This course aims to enable a reflective investigation and understanding of identities, narratives, and social and psychological needs of groups and individuals in ethnically and culturally diverse societies and in settings of intergroup conflict. It will examine the role played by narratives, identity-based motivations and other psychological factors in escalating intergroup conflicts and in strengthening exclusive and polar identities that deny the legitimacy of the other, as well as the constructive role that these factors may play in promoting processes of intergroup dialogue and peacebuilding.
48156: Feminist Judaism, Theory and Practice: Contemporary Issues and Ideas(3 credits, fall semester only)
In this course, students will read some of the most important works of Jewish feminist critique of traditional Judaism and proposals for a Judaism which is in female as well as male image. Students will look at contemporary issues that engage feminist Jews, women and men, such as rituals and language of prayer, and see how theory gets applied in practice.
48203: Issues in Israeli Society (3 credits, fall and spring)
This course examines historical, social and political aspects of contemporary Israeli society. After analyzing the ideologies and groups that played a major role in the formation of Israeli society, class discussion will focus on social and political issues which are at the center of current debate in the country.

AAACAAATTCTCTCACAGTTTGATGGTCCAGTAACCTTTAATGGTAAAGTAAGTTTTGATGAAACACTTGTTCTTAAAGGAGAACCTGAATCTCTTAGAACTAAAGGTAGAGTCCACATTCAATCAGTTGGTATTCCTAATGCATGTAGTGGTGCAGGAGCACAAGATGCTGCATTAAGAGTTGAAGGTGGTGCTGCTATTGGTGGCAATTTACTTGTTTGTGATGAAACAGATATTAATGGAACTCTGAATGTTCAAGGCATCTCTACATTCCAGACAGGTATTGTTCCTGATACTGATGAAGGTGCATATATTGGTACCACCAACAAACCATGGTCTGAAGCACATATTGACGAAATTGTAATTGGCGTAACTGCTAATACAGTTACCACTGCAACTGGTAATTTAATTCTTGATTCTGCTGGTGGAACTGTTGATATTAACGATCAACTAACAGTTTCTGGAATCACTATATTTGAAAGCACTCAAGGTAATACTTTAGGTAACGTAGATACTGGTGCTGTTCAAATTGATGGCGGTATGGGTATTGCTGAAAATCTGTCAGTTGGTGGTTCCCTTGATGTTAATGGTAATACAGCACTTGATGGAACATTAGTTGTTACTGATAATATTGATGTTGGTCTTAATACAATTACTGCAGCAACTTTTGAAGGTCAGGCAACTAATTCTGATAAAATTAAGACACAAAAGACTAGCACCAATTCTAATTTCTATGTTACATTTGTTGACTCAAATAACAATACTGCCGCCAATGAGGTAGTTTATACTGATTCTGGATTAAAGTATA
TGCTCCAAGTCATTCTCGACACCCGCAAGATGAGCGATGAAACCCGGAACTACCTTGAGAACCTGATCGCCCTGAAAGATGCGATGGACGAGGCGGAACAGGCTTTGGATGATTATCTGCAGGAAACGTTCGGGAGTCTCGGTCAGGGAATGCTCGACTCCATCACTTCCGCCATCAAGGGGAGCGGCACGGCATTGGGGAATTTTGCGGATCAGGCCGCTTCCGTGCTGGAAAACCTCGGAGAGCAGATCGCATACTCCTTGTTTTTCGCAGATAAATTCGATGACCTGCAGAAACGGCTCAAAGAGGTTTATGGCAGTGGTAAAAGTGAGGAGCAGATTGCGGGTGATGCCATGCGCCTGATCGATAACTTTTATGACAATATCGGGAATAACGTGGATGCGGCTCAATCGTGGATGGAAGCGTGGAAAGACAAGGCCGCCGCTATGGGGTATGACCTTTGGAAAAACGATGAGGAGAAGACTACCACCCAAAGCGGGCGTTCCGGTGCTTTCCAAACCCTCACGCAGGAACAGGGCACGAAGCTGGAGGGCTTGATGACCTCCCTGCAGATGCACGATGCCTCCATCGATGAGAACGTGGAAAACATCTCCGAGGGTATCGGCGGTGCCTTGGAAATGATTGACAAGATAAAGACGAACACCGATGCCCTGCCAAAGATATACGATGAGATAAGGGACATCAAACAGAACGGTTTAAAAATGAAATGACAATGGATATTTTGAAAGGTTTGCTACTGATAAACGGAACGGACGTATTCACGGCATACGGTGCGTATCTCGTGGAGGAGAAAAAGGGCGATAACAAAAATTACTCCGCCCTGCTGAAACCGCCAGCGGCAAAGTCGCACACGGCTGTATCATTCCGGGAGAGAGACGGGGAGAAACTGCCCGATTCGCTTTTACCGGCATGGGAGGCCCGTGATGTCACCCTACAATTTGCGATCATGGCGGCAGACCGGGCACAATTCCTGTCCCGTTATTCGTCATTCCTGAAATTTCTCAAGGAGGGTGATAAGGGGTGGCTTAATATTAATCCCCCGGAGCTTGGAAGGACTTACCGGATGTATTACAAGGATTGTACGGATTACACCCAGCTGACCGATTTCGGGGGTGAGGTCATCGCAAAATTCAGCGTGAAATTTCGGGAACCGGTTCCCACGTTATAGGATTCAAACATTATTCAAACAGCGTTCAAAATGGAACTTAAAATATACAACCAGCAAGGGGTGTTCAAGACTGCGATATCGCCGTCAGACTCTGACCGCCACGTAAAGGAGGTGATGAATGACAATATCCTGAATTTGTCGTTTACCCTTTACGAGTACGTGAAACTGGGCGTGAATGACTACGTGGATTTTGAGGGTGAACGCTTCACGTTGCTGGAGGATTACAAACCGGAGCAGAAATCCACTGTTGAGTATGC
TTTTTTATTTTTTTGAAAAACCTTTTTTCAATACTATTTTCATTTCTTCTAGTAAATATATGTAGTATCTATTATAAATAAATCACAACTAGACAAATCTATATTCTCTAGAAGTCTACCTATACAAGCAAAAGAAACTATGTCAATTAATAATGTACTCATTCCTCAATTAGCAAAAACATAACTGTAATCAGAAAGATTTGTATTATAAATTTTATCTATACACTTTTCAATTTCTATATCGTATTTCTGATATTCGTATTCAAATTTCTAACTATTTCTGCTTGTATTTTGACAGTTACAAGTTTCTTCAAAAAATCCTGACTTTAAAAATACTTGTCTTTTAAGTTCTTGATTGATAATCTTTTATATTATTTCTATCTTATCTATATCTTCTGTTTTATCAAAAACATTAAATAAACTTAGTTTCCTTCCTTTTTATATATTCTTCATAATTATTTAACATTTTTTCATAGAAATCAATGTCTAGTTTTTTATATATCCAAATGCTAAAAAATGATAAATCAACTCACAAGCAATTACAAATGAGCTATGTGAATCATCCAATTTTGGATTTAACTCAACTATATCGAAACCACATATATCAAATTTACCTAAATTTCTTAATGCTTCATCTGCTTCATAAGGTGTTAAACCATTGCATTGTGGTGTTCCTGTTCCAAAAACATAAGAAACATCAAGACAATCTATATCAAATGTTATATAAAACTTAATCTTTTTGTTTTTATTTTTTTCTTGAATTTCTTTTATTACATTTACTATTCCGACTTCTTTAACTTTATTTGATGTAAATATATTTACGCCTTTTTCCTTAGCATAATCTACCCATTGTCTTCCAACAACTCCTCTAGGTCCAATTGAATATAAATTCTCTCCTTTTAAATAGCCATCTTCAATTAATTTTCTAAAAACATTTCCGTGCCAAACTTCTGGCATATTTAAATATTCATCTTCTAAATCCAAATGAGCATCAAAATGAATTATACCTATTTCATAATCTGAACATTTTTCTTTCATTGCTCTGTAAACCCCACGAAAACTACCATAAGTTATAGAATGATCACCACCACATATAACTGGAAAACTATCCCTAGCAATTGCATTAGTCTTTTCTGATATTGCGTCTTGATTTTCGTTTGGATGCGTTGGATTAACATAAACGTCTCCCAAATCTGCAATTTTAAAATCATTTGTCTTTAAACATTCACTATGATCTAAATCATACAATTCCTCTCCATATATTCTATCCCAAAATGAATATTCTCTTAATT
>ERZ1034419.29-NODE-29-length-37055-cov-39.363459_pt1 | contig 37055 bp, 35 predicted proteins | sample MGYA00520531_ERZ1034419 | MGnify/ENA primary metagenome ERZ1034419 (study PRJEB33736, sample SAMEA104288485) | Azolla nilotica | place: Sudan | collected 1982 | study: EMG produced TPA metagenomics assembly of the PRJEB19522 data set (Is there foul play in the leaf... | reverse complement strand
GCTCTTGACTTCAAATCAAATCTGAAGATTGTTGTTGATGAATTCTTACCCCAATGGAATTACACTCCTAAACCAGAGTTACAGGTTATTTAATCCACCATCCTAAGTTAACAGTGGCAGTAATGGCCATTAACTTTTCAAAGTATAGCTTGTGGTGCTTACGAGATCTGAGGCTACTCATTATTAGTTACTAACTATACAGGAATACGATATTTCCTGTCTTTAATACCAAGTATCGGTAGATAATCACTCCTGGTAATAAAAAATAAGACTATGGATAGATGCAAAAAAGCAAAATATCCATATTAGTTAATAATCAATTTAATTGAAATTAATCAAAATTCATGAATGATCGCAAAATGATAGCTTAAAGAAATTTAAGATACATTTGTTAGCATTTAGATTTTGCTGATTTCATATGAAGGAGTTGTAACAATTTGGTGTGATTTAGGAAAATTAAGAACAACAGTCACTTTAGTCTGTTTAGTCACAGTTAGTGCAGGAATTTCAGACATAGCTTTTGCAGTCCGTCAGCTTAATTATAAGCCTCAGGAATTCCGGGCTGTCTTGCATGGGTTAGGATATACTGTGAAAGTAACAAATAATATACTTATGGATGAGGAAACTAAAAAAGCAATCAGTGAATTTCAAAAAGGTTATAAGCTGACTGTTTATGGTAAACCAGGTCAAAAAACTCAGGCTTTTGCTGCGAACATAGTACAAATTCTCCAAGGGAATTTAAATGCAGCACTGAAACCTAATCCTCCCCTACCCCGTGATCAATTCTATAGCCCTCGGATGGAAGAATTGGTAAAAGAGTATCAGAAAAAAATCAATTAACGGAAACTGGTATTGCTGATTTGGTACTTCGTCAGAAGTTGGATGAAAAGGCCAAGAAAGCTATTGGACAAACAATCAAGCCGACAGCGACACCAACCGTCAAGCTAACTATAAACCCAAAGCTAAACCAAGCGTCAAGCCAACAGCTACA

48326: Media and Nationalism from an Israeli Perspective (3 credits, spring semester only)
The relationship between nations and the mass media has a deep and long history. This course provides an opportunity to thoroughly explore the ways in which media and nation overlap, intersect and inform one another, using Israel as a case study. Students explore the instrumental role of films, television programs, news and other media in the construction of national narratives. Class presentations of ongoing independent research provide a platform for enriching our understanding of the complexity and variety of ways in which media and nation are related.
48278: The Palestinians: Modern History and Society (3 credits, fall and spring)
This course is a survey of the history, politics and society of the Palestinians in the 20th century. It focuses on the rise and development of Palestinian nationalism and the changing nature of the Palestinian population and leadership since WWI. The course will also examine the social structure, the family, gender relations and the transformation of Palestinian society. It concludes with an assessment of the causes, results and effects of the wars in the region, the negotiations, and agreements between Israel and the PLO/PNA since 1991, as well as the prospects of peace and security in the Middle East.
48369: Challenges of Regional Cooperation (3 credits, spring semester only)
We often hear discussions and speculations regarding the chances of regional cooperation in the Middle East. Many of these discussions are inspired by the successful history of regional cooperation in Europe in the aftermath of WWII. The goal of this course is to explore the basic conceptual tools and competing theoretical arguments within the academic field of International Relations, which try to explain the nature, scope and degree of success of various regional cooperation schemes, and then apply them to the world around us.
48402: Politics and Violence: Selected Topics (3 credits, spring semester only)